By Scott C. France - University of Louisiana at Lafayette
July 2, 2016
I have been asked more than once by folks watching video of deep-sea octocorals, “Are octocorals plants or animals?”
The question is a natural one because, unlike familiar animals that move through their environment in some way (walk, crawl, burrow, or swim), octocorals are colonies that grow attached to the bottom. The ones that most resemble plants grow upright and branch repeatedly, like trees, to form bushy or fan-shaped colonies.
The answer to the question is “Octocorals are animals,” but let me suggest some reasons they grossly resemble plants.
Consider a tree. It grows from a seed, putting roots down into the ground, a main trunk (or series of small trunks) growing toward the sky (really, toward the sun), branches extending in many directions, and off those branches, leaves.
Now consider an octocoral. It grows from a larva that has settled on the bottom some time after having hatched from an egg and swimming or crawling near the ocean floor. It has a main trunk growing upward with a few or many branches arising from it. This “trunk” is actually an internal skeleton made of protein or calcium carbonate, or some combination of both, covered by a layer of living tissue. Arising from the tissue on the branches are polyps, each with a ring of eight tentacles surrounding a mouth.
So, at this gross structural level, polyps are analogous to the leaves of the tree. One big difference is that in the octocoral, it is the polyps that produce the skeleton, where in the tree, the leaves arise from the branches.
So why are there leaves on the branches of the tree? It is the green leaves with their chloroplasts that obtain energy to sustain the tree. Each leaf captures photons of sunlight, which provide the energy to convert chemical compounds into new plant tissue. The energy-rich, biochemical molecules – food! – produced by each leaf are transported and shared throughout the tree by a vascular system (basically a series of tubes running inside the branches and trunk).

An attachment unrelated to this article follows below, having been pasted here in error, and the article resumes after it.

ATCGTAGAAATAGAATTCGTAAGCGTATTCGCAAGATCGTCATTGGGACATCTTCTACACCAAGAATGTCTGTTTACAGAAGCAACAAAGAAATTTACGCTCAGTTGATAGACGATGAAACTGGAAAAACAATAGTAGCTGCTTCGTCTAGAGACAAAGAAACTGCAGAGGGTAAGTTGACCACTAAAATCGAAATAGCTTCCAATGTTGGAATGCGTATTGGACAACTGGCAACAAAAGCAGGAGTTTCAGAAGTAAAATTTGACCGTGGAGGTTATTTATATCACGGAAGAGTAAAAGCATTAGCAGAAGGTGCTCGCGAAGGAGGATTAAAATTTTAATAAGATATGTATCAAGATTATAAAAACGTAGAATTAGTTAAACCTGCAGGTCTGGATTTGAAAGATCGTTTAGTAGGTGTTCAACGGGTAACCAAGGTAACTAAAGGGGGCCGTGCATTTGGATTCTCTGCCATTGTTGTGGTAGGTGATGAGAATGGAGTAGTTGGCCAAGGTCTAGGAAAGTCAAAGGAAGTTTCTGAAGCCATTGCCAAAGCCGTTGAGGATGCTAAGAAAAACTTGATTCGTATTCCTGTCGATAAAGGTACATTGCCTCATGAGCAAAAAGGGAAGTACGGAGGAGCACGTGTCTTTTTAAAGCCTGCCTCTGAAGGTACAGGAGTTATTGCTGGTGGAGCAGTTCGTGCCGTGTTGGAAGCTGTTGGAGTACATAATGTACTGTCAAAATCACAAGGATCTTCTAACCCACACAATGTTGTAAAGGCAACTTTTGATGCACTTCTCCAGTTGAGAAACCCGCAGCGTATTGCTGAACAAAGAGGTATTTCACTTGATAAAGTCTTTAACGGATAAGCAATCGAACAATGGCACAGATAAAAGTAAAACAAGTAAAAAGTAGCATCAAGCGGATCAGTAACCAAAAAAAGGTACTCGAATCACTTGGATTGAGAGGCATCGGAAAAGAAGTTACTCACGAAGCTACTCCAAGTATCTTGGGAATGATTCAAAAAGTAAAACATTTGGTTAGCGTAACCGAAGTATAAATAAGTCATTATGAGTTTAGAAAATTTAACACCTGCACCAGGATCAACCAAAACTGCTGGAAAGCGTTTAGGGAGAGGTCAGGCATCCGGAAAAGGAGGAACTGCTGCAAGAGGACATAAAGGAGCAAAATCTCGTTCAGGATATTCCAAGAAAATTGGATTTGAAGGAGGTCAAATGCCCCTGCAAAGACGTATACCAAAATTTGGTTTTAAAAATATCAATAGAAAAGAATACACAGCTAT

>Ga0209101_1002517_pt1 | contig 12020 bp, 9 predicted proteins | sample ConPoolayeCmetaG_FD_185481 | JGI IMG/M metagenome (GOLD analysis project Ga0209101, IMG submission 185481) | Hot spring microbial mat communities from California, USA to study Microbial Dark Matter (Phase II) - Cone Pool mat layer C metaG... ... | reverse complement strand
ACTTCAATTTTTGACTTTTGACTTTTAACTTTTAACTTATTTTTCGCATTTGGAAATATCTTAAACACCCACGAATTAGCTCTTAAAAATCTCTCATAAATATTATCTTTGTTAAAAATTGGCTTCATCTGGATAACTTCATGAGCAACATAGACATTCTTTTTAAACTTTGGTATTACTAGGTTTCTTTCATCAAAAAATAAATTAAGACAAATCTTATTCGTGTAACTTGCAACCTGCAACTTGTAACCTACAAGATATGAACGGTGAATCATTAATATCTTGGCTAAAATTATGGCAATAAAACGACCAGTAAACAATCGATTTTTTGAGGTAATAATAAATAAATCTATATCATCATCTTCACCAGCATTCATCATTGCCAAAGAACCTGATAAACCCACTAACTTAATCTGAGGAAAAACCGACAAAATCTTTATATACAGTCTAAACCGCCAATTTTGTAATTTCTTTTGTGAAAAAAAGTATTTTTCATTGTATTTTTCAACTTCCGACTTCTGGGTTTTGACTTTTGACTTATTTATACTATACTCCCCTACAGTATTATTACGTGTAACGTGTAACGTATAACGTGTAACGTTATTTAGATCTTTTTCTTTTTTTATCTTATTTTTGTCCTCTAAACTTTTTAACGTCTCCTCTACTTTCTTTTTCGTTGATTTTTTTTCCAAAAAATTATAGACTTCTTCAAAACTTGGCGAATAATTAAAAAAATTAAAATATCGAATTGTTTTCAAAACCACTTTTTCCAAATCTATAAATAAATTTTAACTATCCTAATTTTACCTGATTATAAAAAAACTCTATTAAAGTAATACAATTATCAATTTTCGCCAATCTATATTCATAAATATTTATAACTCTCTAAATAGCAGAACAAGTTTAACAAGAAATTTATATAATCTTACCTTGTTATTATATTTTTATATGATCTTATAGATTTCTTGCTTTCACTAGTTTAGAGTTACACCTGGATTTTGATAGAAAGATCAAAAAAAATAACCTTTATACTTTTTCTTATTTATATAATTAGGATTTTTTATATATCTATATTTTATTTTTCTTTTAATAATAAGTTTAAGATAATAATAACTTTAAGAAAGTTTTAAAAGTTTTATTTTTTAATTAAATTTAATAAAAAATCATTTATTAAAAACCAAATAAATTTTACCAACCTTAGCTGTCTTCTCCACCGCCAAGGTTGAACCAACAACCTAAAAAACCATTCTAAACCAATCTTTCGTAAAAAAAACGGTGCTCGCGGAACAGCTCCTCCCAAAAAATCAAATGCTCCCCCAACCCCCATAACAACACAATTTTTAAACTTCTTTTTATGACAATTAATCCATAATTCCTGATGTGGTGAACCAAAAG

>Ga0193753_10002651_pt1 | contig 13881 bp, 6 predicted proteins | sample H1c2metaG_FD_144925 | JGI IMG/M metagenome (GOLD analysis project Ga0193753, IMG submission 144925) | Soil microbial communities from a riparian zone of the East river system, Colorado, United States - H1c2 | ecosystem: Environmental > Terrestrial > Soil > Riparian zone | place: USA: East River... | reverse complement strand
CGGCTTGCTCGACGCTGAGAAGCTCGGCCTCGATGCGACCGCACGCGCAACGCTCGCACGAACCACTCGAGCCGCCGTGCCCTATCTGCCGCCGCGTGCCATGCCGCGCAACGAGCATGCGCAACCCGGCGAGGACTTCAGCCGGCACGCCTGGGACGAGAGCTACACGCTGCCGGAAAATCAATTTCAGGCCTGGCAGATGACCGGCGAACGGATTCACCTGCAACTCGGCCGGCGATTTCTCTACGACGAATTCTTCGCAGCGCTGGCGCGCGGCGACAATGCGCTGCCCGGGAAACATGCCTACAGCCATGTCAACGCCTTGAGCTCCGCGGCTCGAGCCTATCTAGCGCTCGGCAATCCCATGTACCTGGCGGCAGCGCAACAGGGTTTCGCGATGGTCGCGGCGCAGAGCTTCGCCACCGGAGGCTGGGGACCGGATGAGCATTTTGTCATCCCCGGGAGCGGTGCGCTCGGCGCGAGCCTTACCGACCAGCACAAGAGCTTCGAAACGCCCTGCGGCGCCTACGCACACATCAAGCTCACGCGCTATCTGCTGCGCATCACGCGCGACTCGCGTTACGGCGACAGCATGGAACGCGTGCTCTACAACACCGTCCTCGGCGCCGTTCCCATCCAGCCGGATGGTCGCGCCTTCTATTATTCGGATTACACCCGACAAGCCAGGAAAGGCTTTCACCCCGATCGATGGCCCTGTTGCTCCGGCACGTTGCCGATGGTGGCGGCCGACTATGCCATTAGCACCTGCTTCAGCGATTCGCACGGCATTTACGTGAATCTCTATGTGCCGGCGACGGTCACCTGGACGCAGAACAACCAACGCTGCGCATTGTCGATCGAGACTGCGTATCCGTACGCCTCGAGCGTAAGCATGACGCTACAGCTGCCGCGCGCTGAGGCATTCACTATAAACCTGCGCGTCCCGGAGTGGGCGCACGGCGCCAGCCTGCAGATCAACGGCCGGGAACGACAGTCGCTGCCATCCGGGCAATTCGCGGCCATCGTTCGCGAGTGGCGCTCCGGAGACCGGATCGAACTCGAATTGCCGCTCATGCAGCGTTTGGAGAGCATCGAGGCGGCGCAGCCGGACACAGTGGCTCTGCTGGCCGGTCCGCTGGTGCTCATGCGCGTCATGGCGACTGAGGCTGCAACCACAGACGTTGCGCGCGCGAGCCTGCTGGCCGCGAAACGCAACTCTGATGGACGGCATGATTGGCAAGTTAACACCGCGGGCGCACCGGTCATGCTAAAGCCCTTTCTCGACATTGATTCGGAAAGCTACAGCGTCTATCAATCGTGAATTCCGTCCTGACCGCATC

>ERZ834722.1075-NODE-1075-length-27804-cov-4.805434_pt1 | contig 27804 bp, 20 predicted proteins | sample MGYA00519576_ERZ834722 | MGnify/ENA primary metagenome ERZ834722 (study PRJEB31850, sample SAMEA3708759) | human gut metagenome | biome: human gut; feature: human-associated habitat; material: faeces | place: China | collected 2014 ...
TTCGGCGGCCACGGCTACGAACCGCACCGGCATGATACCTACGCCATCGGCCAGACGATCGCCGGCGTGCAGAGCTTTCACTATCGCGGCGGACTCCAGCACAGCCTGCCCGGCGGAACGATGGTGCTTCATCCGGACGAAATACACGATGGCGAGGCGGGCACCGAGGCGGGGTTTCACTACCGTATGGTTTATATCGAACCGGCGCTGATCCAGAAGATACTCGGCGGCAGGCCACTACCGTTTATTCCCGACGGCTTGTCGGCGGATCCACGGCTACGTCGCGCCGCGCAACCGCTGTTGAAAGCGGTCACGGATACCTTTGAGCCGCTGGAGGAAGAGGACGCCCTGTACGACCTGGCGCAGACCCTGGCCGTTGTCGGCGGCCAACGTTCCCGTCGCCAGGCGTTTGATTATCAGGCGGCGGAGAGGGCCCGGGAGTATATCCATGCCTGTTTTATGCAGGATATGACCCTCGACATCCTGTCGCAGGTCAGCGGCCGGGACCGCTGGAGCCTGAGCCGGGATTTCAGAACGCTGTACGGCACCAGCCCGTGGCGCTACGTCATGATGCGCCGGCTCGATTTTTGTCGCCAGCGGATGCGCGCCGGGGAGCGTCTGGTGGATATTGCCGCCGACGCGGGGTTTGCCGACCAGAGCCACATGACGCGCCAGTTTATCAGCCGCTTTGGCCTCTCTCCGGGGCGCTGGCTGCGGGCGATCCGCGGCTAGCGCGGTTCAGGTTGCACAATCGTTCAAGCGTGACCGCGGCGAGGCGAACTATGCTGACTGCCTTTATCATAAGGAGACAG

The reason trees grow branches upward and outward in the shape they do is to get as many leaves as possible in a position to capture as much sunlight as possible, since that sunlight is the source of energy and life.
The individual polyps of a coral colony are analogous to the leaves on a tree: the polyps are responsible for capturing energy (food!). Using their tentacles, each polyp can capture and ingest prey, such as small zooplankton. Just as all the leaves on a tree are connected by a vascular system, so too are the digestive systems of all the polyps connected by tubes running through the tissue covering the skeleton.
Octocoral colonies grow in the shape they do in order to put as many mouths as possible in a position to capture as much food as possible. By having polyps scattered throughout the branches of the colony, there are many, many sets of tentacles positioned to capture food drifting by in the water column.
One place octocorals differ from plants (well, aside from the fact that the corals are animals and have a mouth and digestive system!) is in their anchorage to the ground. Trees, of course, have roots, which serve two functions: to anchor the tree in place and to extract water and nutrients from the soil.
Corals take in water and nutrients through their mouth, so they don’t need roots for this function, but they do need to anchor themselves to the bottom. On hard substrata, this is accomplished by a “holdfast,” typically a disk-shaped base of the skeleton, but in soft sediment some octocorals develop anchoring rootlets (sea pens use an inflatable bulb).
Of course, if you have been following our dives, you have noticed that there are lots of different-shaped octocorals and not even all branch (for example, the whip-like bamboo corals and many sea pens).
Other differences include having many small polyps versus fewer larger polyps. This is an indication that evolution has responded in many ways to the challenges of living attached to the bottom of the ocean, and there are many different strategies to survive.
One of the benefits to us as deep-sea explorers is that we get to marvel at the diversity of all these life forms.